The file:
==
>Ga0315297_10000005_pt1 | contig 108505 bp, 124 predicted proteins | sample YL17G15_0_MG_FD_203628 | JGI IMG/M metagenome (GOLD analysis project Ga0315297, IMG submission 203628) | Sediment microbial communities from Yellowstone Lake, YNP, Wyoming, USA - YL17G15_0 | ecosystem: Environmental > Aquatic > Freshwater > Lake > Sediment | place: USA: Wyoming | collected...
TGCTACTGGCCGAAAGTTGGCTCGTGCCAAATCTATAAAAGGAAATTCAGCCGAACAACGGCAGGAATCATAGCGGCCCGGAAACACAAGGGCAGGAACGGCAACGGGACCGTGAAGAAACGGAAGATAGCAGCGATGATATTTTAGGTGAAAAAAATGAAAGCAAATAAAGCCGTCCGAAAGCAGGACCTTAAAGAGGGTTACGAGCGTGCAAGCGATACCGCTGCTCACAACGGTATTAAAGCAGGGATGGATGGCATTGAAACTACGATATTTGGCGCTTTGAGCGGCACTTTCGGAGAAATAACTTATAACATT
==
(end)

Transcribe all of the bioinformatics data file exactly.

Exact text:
>Ga0315297_10000005_pt1 | contig 108505 bp, 124 predicted proteins | sample YL17G15_0_MG_FD_203628 | JGI IMG/M metagenome (GOLD analysis project Ga0315297, IMG submission 203628) | Sediment microbial communities from Yellowstone Lake, YNP, Wyoming, USA - YL17G15_0 | ecosystem: Environmental > Aquatic > Freshwater > Lake > Sediment | place: USA: Wyoming | collected...
TGCTACTGGCCGAAAGTTGGCTCGTGCCAAATCTATAAAAGGAAATTCAGCCGAACAACGGCAGGAATCATAGCGGCCCGGAAACACAAGGGCAGGAACGGCAACGGGACCGTGAAGAAACGGAAGATAGCAGCGATGATATTTTAGGTGAAAAAAATGAAAGCAAATAAAGCCGTCCGAAAGCAGGACCTTAAAGAGGGTTACGAGCGTGCAAGCGATACCGCTGCTCACAACGGTATTAAAGCAGGGATGGATGGCATTGAAACTACGATATTTGGCGCTTTGAGCGGCACTTTCGGAGAAATAACTTATAACATT